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Look throughout Nokia’s current mobile phone range, and it’s obvious that all the devices come from one family. There are plenty of features that tie them together, but it’s the design of the handsets that really gives it away.

From the most affordable product – the Nokia 105 – to the latest Nokia Asha 501, right up to the Nokia Lumia 920 – all of Nokia’s phones feature common design goals. We’ve been talking to Peter Griffith, from Nokia Design, to find out exactly what goes into the design of a Nokia phone.

“We talk about three things that are key to our design approach,” adds Peter. “Purity, colour and craft. Purity is evident in both the Lumia and Asha products. It’s about designing less rather than more, and it’s very difficult to achieve.”


“We start with a clear sense of material and what can be done, and then work from there. It’s like designing from the inside out; we want to understand how the device is going to be built, what components are going inside there, how many of those components need to come through to the outside, that’s our approach.”

This simplicity runs through all of Nokia’s devices, and the sheer attention to detail is easy to see on Nokia’s latest handset. “All the parts on the Nokia Asha 501 are very symmetrical, carefully laid out,” says Peter.

“A great deal of effort goes into designing where all the connector holes appear, and grouping them together to keep the device as clean as possible. We put a lot of effort into the position of the camera – we wanted it to be absolutely central and symmetrical on the back of the device. We also integrated the speaker and the battery release into one detail.”


“We think of design as a form of product making,” explains Peter. “What we do isn’t about styling: it’s about product making, and because of that we’re really inspired about working with mechanical engineers and understanding production processes.”

“The conventional way of building at this price point is kind of a sandwich construction. You’ll have the display window, then a moulded cover, then another moulding, and then a back cover, and you get a lot of part lines. We wanted to build this in a different way, where the back cover comes right round the sides, and you get rid of a lot of the seamlines. That gives it a clean and fresh look, but it’s also more practical, it’s a better way of building the device.”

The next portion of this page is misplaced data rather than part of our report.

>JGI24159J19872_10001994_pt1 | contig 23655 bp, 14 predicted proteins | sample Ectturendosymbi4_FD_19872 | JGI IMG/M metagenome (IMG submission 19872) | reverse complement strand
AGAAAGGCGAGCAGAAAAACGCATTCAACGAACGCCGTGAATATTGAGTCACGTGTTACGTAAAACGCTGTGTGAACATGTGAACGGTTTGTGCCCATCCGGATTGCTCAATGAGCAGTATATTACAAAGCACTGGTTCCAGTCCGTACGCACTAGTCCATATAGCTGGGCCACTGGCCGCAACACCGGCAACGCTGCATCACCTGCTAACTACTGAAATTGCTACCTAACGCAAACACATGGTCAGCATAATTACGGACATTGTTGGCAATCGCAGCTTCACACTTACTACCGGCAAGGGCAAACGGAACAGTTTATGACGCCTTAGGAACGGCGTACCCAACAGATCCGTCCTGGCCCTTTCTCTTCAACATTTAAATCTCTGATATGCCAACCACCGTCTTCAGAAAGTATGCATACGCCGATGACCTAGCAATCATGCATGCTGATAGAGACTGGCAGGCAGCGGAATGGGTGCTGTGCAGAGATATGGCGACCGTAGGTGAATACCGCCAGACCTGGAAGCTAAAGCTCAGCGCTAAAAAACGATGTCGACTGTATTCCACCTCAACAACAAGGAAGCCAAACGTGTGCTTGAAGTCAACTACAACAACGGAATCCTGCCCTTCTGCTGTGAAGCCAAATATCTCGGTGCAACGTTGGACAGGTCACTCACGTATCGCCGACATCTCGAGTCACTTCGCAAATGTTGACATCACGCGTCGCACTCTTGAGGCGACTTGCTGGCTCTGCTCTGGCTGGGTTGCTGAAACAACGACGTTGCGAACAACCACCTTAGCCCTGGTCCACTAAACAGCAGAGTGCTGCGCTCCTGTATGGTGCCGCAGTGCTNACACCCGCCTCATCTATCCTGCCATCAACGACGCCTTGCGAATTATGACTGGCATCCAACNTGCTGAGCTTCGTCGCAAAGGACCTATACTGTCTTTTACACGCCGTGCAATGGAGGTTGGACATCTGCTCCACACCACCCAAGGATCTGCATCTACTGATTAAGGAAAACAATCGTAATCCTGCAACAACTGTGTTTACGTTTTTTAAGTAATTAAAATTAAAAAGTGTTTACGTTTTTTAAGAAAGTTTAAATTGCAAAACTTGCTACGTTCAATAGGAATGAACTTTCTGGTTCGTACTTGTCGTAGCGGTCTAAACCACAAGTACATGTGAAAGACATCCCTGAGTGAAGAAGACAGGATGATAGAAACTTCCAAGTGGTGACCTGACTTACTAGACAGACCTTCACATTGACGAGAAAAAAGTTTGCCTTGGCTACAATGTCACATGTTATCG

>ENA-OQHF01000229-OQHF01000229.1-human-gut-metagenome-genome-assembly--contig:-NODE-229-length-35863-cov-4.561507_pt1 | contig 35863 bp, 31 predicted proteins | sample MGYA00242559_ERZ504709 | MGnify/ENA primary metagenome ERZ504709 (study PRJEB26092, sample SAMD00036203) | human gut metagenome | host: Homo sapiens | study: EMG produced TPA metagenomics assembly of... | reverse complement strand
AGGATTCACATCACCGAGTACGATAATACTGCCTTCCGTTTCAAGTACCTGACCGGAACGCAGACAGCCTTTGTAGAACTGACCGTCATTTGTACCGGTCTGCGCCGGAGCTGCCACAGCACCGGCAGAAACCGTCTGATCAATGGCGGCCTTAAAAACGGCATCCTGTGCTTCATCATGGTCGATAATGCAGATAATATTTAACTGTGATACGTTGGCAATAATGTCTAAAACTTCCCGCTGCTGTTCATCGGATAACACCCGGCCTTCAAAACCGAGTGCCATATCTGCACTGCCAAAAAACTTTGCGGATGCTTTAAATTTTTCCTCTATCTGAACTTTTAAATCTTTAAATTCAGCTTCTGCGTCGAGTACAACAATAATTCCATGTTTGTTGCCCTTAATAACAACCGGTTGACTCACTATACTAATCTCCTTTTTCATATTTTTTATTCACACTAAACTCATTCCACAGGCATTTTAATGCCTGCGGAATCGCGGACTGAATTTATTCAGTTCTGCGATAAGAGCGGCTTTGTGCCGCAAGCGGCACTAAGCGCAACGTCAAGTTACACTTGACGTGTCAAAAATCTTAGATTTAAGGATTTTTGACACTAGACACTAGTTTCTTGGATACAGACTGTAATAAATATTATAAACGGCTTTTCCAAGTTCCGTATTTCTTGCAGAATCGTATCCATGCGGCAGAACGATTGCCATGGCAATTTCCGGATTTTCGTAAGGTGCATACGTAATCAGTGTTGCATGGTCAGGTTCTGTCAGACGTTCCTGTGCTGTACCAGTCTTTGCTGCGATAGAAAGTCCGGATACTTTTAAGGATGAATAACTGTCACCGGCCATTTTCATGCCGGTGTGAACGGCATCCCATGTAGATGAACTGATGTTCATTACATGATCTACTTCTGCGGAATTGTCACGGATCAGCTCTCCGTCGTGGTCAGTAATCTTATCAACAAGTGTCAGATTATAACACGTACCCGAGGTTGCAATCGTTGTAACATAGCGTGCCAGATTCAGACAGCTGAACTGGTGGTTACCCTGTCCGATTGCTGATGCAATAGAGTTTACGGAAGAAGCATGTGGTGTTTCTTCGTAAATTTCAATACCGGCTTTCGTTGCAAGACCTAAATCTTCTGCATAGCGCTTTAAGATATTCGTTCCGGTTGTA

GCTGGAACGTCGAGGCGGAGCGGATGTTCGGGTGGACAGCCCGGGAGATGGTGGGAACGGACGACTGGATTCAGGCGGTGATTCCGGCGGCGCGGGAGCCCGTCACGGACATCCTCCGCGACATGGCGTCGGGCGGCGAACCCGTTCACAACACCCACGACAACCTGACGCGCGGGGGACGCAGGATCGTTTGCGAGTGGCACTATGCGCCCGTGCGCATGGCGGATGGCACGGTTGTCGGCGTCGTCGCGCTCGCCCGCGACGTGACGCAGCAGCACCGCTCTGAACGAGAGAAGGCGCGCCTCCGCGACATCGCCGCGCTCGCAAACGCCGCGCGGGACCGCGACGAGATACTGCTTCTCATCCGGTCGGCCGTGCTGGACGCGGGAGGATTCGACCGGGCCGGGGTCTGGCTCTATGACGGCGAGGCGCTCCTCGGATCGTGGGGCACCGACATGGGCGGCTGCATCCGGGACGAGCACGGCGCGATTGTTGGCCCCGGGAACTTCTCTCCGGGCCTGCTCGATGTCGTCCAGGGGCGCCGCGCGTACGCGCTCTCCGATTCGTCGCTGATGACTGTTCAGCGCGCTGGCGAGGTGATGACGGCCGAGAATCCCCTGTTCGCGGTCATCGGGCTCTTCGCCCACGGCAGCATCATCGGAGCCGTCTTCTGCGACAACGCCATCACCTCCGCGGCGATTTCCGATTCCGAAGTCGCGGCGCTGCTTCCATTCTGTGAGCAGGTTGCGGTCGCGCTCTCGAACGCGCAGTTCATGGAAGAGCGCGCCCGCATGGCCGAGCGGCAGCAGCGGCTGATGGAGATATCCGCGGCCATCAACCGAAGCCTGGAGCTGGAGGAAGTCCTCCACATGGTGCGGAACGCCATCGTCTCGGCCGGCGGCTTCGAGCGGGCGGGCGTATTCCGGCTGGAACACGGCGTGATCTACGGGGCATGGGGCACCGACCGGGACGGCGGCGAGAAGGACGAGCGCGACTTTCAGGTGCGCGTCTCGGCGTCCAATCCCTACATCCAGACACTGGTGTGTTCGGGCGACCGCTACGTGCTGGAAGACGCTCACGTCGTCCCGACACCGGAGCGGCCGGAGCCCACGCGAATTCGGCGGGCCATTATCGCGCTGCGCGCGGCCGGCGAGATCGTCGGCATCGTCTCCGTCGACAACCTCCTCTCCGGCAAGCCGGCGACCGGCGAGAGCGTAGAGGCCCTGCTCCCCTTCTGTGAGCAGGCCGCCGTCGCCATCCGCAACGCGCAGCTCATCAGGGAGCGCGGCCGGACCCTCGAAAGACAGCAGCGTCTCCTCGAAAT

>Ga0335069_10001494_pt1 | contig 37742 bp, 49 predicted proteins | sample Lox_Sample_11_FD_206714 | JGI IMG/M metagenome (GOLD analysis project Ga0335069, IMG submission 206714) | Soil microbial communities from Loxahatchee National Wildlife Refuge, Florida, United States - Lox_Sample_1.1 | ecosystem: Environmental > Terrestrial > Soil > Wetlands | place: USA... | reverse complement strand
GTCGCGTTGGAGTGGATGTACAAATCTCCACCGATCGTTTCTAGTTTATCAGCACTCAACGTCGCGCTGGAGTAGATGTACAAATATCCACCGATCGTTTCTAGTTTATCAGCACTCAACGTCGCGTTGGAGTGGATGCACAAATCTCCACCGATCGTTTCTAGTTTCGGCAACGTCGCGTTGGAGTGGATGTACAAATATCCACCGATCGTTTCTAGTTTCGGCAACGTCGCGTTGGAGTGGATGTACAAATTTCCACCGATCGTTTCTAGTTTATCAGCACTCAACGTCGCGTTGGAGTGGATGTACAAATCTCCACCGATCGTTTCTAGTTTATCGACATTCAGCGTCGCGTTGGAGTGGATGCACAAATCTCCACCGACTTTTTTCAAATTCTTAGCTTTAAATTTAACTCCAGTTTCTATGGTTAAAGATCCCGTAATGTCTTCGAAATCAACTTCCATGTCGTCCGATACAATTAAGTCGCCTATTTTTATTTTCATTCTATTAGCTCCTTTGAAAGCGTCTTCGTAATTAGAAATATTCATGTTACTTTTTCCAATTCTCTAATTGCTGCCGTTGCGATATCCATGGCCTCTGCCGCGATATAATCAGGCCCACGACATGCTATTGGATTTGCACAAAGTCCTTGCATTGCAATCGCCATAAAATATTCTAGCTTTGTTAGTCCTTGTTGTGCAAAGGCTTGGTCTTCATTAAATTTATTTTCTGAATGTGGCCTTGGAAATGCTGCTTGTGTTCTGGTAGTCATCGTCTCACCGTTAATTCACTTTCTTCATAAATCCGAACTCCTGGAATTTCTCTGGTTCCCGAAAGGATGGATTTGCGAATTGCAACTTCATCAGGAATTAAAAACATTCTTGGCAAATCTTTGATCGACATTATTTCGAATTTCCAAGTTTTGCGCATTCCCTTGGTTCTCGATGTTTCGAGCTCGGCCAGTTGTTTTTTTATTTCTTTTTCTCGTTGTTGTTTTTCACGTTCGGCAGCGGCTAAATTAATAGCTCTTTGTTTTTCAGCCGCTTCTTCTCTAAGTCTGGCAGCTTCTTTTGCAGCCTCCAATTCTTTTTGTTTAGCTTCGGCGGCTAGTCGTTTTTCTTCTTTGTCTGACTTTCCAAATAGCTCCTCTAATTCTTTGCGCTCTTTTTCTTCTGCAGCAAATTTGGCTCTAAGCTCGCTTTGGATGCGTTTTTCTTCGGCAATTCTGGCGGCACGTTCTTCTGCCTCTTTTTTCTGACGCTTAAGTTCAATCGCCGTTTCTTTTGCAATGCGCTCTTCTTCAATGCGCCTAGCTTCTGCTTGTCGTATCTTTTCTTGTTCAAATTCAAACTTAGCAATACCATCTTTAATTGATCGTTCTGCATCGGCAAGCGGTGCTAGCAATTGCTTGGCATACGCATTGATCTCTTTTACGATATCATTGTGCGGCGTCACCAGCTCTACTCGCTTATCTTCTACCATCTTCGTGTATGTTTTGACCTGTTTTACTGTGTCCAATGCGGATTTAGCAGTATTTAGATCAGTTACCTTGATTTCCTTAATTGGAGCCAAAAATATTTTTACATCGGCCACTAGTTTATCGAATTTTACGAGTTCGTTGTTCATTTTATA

“It requires thinking about what we can simplify. Everything that’s left needs to be as perfect as can be. It’s also a very craft-focused approach to design.”

Peter explains that Nokia also spends a lot of time and effort working on different ways to use colour: “With the Lumia range, the way the colour is integrated into the materials of the main mono-body really gets down to the science of pigmentation. We started from a position of wanting to use the resin itself as the colour medium, and there was an awful lot of work between teams to understand how we could pigment the resin.”

“With the latest Nokia Asha 501, and the phones launched at Mobile World Congress, the Nokia 105 and the Nokia 301, we see a continuation of the approach that’s been taken from Lumia through into mobile phones. It represents an incredible price range from the Lumia 920 down into the Nokia 105, and they’re carrying the same colour right the way through.”                                                           

A bigger challenge

“We take a lot of pride in addressing the most affordable devices,” Peter says. “Designing affordable devices is a really great design challenge; we can’t just use a materials budget to make it look intriguing. We have to bring imagination to the design process. We have to be very innovative. It’s slightly different in the higher end, where we can push the way a device is constructed.


“Designing a monoblock candybar phone is a good example. At Nokia we’ve done so many, it feels like every shape and material has been tried at some point. In devices like the Nokia 206, I think the team has achieved something that really does refresh this form factor. It looks very beautiful, and it’s clearly part of the Nokia family. It’s the first time we’ve seen this sort of design approach in the feature phone market.”

As for the current range of Nokia phones, Peter is more than a little proud of what Nokia has achieved: “The industrial design goes hand-in-hand with the brand and identity of Nokia. I think that’s reflected in the design. I think the current crop of phones – devices like the Nokia Asha 501, Nokia 301 and Nokia 105 – is the best stuff we’ve ever done.”